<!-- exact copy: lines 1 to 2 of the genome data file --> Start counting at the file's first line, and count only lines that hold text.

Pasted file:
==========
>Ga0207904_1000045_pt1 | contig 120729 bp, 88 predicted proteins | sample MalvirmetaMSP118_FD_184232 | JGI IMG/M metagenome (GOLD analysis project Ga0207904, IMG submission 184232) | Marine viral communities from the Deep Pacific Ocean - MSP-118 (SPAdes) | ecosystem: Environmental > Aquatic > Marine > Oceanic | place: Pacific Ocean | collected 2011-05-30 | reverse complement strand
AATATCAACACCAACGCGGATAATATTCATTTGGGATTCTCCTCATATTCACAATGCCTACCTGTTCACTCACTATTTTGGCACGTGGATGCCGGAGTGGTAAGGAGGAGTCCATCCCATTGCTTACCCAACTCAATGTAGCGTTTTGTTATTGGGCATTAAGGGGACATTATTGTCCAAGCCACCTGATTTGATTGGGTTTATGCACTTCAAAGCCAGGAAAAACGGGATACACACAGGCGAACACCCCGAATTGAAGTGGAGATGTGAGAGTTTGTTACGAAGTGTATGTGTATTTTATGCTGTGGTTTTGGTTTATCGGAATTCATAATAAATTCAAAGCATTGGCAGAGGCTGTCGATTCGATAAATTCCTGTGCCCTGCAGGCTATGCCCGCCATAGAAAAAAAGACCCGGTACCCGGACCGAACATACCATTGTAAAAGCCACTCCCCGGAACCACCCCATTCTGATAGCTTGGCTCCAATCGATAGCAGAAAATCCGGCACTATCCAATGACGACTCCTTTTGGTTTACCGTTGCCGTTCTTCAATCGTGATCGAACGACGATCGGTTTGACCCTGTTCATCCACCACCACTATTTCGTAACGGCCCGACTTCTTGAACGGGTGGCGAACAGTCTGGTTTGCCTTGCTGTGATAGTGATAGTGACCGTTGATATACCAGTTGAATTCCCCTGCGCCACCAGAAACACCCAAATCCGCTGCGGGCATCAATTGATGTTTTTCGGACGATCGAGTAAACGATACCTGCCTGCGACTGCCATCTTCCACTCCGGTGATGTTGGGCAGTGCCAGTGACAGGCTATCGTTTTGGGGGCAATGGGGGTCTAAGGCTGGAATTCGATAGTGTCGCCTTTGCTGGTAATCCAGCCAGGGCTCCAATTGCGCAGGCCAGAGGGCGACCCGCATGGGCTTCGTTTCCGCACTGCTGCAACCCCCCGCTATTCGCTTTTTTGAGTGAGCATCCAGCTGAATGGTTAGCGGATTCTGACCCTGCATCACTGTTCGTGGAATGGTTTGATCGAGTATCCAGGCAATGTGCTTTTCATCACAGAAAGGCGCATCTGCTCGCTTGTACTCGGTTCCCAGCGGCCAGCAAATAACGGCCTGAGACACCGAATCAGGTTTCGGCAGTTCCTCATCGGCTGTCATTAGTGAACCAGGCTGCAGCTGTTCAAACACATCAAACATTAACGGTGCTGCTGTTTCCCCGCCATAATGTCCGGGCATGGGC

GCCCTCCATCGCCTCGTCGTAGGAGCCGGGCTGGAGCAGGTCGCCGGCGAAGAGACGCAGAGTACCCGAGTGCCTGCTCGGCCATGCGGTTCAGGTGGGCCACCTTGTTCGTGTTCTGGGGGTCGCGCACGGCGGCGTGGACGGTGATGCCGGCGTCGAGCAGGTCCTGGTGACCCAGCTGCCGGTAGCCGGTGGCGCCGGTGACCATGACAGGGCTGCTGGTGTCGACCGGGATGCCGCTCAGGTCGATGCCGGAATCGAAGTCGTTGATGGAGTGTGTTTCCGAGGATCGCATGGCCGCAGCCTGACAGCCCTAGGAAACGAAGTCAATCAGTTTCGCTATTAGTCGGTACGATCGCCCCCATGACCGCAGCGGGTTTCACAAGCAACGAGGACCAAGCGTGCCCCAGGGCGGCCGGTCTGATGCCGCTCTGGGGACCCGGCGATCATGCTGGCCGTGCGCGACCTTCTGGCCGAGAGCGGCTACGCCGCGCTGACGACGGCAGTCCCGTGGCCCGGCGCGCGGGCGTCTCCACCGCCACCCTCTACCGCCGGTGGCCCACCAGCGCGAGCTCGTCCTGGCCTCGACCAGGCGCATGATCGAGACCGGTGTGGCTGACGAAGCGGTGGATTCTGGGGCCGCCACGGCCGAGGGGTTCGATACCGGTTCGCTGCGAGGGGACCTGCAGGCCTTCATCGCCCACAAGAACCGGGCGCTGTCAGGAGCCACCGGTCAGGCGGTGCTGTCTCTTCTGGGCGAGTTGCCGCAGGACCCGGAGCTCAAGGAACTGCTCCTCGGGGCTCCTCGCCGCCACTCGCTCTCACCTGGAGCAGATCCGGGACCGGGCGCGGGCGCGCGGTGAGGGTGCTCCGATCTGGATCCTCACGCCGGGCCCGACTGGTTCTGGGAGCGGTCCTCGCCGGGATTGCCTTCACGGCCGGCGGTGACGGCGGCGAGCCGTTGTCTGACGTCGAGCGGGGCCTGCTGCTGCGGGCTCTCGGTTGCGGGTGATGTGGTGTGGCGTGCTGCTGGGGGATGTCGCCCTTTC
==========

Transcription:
>Ga0207904_1000045_pt1 | contig 120729 bp, 88 predicted proteins | sample MalvirmetaMSP118_FD_184232 | JGI IMG/M metagenome (GOLD analysis project Ga0207904, IMG submission 184232) | Marine viral communities from the Deep Pacific Ocean - MSP-118 (SPAdes) | ecosystem: Environmental > Aquatic > Marine > Oceanic | place: Pacific Ocean | collected 2011-05-30 | reverse complement strand
AATATCAACACCAACGCGGATAATATTCATTTGGGATTCTCCTCATATTCACAATGCCTACCTGTTCACTCACTATTTTGGCACGTGGATGCCGGAGTGGTAAGGAGGAGTCCATCCCATTGCTTACCCAACTCAATGTAGCGTTTTGTTATTGGGCATTAAGGGGACATTATTGTCCAAGCCACCTGATTTGATTGGGTTTATGCACTTCAAAGCCAGGAAAAACGGGATACACACAGGCGAACACCCCGAATTGAAGTGGAGATGTGAGAGTTTGTTACGAAGTGTATGTGTATTTTATGCTGTGGTTTTGGTTTATCGGAATTCATAATAAATTCAAAGCATTGGCAGAGGCTGTCGATTCGATAAATTCCTGTGCCCTGCAGGCTATGCCCGCCATAGAAAAAAAGACCCGGTACCCGGACCGAACATACCATTGTAAAAGCCACTCCCCGGAACCACCCCATTCTGATAGCTTGGCTCCAATCGATAGCAGAAAATCCGGCACTATCCAATGACGACTCCTTTTGGTTTACCGTTGCCGTTCTTCAATCGTGATCGAACGACGATCGGTTTGACCCTGTTCATCCACCACCACTATTTCGTAACGGCCCGACTTCTTGAACGGGTGGCGAACAGTCTGGTTTGCCTTGCTGTGATAGTGATAGTGACCGTTGATATACCAGTTGAATTCCCCTGCGCCACCAGAAACACCCAAATCCGCTGCGGGCATCAATTGATGTTTTTCGGACGATCGAGTAAACGATACCTGCCTGCGACTGCCATCTTCCACTCCGGTGATGTTGGGCAGTGCCAGTGACAGGCTATCGTTTTGGGGGCAATGGGGGTCTAAGGCTGGAATTCGATAGTGTCGCCTTTGCTGGTAATCCAGCCAGGGCTCCAATTGCGCAGGCCAGAGGGCGACCCGCATGGGCTTCGTTTCCGCACTGCTGCAACCCCCCGCTATTCGCTTTTTTGAGTGAGCATCCAGCTGAATGGTTAGCGGATTCTGACCCTGCATCACTGTTCGTGGAATGGTTTGATCGAGTATCCAGGCAATGTGCTTTTCATCACAGAAAGGCGCATCTGCTCGCTTGTACTCGGTTCCCAGCGGCCAGCAAATAACGGCCTGAGACACCGAATCAGGTTTCGGCAGTTCCTCATCGGCTGTCATTAGTGAACCAGGCTGCAGCTGTTCAAACACATCAAACATTAACGGTGCTGCTGTTTCCCCGCCATAATGTCCGGGCATGGGC